LAS VEGAS (FOX5) -- Nevada Attorney General Aaron D. Ford warned consumers Tuesday to be alert when purchasing tickets from a reseller or for events advertised online.
Event-related scams are on the rise, according to a release from Ford's office, and Nevada’s popularity as a tourist destination makes it a prime target for selling fake events and counterfeit tickets.
“My office strives to protect every Nevadan from scammers,” Ford said. “I encourage consumers to think carefully about any opportunity that sounds too good to be true. If you notice suspicious activity or fall victim to a ticket reseller or event scam, my office wants to hear from you.”
Scammers use social media platforms and websites that appear legitimate to advertise events that they never intend to host, the release warned. Generally, these events are advertised as cultural festivals, running events, or food carnivals, complete with a description of the event, its date, time and venue. Attendees are often offered the option of purchasing tickets that are printable at home, and on the day of the event, arrive at the supposed venue only to realize they have been scammed, the release said.
Before purchasing tickets for an event advertised online, consumers should research the company purportedly hosting the event by conducting an internet search to determine if the company has put on events in the past and to review consumer comments. Consumers should pay attention to whether others have posted complaints about not receiving refunds or attending an event that did not exist or was less than advertised, Ford recommended. If the event is only advertised on social media, look for links to an independent website or event phone number, and be wary of first-time events that require you to purchase tickets only in advance.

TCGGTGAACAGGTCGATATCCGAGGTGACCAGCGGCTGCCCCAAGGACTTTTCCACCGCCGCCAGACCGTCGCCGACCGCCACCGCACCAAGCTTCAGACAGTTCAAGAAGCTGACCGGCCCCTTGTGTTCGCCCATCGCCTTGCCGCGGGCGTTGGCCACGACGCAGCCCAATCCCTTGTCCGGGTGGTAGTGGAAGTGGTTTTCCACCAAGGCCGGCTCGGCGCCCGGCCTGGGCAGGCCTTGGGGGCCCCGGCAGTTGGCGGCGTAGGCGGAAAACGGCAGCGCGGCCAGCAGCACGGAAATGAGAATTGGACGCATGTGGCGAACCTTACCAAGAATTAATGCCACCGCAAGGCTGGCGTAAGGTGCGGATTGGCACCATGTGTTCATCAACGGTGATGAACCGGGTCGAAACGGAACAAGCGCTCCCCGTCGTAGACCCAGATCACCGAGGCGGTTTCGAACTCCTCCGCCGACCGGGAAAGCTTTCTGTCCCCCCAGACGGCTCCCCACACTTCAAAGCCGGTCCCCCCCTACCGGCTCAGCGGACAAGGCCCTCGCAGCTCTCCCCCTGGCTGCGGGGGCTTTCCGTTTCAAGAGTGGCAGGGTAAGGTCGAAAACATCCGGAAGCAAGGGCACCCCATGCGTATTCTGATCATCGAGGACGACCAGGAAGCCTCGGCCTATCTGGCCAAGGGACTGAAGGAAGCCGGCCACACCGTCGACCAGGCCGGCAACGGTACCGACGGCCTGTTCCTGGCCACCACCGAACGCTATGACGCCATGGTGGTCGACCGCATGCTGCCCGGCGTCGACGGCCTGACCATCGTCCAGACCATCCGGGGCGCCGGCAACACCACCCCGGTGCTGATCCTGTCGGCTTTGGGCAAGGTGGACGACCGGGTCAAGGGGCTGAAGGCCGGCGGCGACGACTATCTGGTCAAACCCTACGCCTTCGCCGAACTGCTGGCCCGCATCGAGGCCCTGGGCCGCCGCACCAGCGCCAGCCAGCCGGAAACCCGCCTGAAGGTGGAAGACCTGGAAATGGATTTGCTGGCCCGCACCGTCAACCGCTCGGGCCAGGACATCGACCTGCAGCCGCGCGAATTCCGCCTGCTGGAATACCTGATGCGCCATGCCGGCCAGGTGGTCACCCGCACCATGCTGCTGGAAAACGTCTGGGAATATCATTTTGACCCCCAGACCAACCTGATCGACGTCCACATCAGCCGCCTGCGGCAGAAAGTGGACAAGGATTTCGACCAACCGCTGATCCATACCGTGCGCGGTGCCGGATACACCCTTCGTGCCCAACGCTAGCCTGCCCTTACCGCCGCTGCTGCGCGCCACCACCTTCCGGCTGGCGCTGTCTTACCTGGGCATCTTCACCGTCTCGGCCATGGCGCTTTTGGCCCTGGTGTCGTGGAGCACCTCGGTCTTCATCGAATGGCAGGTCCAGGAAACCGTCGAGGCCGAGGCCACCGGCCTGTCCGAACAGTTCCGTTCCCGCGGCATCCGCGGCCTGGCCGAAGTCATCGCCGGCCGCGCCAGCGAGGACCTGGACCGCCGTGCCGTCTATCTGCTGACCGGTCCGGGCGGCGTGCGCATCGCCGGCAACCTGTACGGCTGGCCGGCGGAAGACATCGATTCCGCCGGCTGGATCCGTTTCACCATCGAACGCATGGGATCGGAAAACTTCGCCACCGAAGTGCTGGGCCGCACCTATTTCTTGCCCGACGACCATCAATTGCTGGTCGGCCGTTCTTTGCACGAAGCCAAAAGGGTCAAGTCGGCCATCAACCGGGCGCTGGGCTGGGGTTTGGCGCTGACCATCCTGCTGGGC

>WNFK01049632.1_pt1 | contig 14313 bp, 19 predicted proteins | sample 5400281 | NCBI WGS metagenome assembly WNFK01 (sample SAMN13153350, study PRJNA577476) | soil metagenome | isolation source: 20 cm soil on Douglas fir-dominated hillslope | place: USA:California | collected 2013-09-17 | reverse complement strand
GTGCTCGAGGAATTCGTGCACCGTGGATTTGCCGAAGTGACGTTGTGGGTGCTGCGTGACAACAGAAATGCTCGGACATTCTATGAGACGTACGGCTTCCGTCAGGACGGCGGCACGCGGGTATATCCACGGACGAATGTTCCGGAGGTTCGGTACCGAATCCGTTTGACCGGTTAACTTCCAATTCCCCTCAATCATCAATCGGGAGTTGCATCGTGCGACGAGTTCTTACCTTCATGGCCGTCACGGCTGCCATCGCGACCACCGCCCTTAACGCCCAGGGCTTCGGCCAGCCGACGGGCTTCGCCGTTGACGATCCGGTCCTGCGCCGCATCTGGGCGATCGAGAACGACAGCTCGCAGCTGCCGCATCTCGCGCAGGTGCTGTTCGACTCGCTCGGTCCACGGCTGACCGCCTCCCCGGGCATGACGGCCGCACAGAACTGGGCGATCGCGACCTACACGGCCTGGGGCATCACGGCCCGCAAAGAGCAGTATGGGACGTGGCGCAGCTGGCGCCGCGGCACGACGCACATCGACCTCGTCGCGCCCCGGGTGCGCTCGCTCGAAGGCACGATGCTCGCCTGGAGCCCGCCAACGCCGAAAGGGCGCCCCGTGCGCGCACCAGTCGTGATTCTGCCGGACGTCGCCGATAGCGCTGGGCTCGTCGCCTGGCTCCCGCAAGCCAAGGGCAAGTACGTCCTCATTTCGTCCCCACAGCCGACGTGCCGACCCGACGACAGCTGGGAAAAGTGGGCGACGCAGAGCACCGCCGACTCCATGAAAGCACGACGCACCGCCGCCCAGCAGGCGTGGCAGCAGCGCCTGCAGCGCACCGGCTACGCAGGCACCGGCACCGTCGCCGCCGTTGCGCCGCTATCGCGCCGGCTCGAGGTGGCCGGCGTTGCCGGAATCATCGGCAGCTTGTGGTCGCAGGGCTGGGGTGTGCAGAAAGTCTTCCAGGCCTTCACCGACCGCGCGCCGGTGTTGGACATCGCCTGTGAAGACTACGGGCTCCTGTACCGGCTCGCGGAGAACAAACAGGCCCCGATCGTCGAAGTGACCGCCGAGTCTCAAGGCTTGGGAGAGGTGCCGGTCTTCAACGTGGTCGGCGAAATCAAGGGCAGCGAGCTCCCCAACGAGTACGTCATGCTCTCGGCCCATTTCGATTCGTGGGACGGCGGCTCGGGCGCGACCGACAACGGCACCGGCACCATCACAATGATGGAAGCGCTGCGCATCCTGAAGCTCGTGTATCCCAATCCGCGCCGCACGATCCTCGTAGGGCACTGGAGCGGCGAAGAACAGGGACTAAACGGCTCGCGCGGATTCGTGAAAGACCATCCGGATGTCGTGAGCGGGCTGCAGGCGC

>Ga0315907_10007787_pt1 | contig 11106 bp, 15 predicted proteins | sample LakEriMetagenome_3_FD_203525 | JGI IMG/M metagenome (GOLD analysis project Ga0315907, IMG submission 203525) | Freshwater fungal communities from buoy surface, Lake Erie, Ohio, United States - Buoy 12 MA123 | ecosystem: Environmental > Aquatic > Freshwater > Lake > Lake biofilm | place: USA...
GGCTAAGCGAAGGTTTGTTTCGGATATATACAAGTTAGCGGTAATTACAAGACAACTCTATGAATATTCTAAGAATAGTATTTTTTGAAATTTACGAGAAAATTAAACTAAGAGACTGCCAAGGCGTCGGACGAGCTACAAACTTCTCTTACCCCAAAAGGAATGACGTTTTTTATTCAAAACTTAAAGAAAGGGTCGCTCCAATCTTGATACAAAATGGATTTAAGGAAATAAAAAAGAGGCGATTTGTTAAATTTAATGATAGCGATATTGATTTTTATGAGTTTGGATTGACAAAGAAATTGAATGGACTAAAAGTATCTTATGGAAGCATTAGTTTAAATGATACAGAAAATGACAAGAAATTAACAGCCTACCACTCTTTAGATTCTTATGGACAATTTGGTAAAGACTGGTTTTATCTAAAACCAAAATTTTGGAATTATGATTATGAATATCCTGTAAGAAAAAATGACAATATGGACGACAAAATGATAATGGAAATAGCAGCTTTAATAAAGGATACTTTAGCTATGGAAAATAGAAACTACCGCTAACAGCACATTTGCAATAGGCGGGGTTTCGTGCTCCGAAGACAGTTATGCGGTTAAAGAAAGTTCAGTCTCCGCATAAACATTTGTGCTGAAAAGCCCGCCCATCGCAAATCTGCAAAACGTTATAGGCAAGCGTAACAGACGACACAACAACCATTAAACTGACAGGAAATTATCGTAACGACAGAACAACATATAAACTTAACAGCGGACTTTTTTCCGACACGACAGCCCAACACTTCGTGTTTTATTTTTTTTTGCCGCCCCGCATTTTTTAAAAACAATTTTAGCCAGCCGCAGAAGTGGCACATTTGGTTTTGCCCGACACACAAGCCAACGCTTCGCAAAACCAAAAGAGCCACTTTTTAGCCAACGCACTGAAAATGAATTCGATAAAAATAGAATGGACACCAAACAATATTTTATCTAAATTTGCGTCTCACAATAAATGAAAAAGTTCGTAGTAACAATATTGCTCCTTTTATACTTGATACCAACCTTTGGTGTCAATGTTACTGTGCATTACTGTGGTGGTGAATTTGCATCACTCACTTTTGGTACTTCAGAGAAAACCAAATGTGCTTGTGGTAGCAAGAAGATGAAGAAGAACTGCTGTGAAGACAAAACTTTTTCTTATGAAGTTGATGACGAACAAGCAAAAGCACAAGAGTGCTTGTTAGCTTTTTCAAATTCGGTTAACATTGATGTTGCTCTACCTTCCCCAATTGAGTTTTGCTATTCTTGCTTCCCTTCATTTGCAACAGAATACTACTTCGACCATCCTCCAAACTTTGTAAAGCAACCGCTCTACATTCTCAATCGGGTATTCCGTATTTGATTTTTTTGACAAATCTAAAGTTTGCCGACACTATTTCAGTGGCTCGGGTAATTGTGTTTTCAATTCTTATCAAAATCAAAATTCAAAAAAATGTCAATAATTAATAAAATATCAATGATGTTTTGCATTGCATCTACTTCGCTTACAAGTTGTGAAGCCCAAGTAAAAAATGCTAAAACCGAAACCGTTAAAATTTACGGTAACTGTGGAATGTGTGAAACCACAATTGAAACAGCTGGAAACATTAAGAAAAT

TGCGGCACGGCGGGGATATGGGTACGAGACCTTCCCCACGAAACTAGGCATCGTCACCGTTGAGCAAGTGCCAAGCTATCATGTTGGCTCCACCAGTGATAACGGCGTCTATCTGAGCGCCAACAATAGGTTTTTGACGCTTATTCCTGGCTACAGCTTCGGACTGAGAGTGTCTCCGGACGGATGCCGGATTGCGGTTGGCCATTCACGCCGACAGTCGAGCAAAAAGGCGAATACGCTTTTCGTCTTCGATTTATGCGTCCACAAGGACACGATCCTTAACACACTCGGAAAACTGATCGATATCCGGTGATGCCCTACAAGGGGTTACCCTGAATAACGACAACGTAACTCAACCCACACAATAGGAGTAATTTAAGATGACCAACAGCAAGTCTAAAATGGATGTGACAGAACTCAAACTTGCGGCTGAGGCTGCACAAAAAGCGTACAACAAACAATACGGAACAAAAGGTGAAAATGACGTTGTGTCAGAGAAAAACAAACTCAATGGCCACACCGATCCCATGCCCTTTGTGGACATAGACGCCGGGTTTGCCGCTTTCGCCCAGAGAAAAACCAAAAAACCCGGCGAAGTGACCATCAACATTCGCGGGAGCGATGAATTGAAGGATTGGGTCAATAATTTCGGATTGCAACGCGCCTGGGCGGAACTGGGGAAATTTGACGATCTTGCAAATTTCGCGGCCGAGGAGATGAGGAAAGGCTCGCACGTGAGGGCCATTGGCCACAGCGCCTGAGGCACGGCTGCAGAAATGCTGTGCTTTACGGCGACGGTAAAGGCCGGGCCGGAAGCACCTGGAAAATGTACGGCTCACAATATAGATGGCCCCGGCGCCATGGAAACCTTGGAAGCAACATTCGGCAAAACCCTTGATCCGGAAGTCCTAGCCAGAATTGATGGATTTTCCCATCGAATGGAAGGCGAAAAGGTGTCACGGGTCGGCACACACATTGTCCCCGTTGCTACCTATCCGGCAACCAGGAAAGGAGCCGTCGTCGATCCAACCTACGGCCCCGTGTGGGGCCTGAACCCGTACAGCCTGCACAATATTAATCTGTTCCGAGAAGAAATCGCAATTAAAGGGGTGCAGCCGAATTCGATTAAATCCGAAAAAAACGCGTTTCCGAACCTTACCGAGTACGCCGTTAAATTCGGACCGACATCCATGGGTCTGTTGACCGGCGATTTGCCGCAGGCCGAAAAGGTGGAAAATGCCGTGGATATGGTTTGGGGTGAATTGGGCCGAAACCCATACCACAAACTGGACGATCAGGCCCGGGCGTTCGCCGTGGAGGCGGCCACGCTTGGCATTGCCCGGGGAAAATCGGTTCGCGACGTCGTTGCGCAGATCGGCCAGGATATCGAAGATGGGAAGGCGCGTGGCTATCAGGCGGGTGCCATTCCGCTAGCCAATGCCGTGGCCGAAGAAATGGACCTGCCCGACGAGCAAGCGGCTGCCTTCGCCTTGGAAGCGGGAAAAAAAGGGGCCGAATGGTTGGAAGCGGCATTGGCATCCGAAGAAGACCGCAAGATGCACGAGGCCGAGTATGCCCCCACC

Consumers should also be wary of counterfeit or duplicate tickets because of the vast number of events in Nevada. Counterfeit tickets are not always easy to spot, and as with fake events, consumers should do research before purchasing tickets for events from a non-primary vendor.
Ford's office suggests the following additional tips to avoid being scammed:
• When possible, use a credit card to pay for any event ticket. Using a credit card may afford you the option of stopping payment or requesting a refund through your credit card company. With cash, there is no way to get your money back.
• Avoid purchasing tickets from any vendor asking you to pay by wire transfer or pre-paid card.
• Strive to use the venue’s physical or online vendor to purchase tickets for any event. Avoid purchasing tickets through an unfamiliar or unofficial website or platform.
• When purchasing secondary sales tickets, only do so from sellers that are advertised on the venue’s website. The secondary seller should disclose clear details and terms about the transaction and refund policy.
• Ensure you are provided with the location of your seat(s) represented by your purchased tickets, as well as when the tickets will ship or be available for pick up.
Consumers who believe they have been a victim of a fake event or counterfeit ticket scam may file a complaint with the Nevada attorney general's office.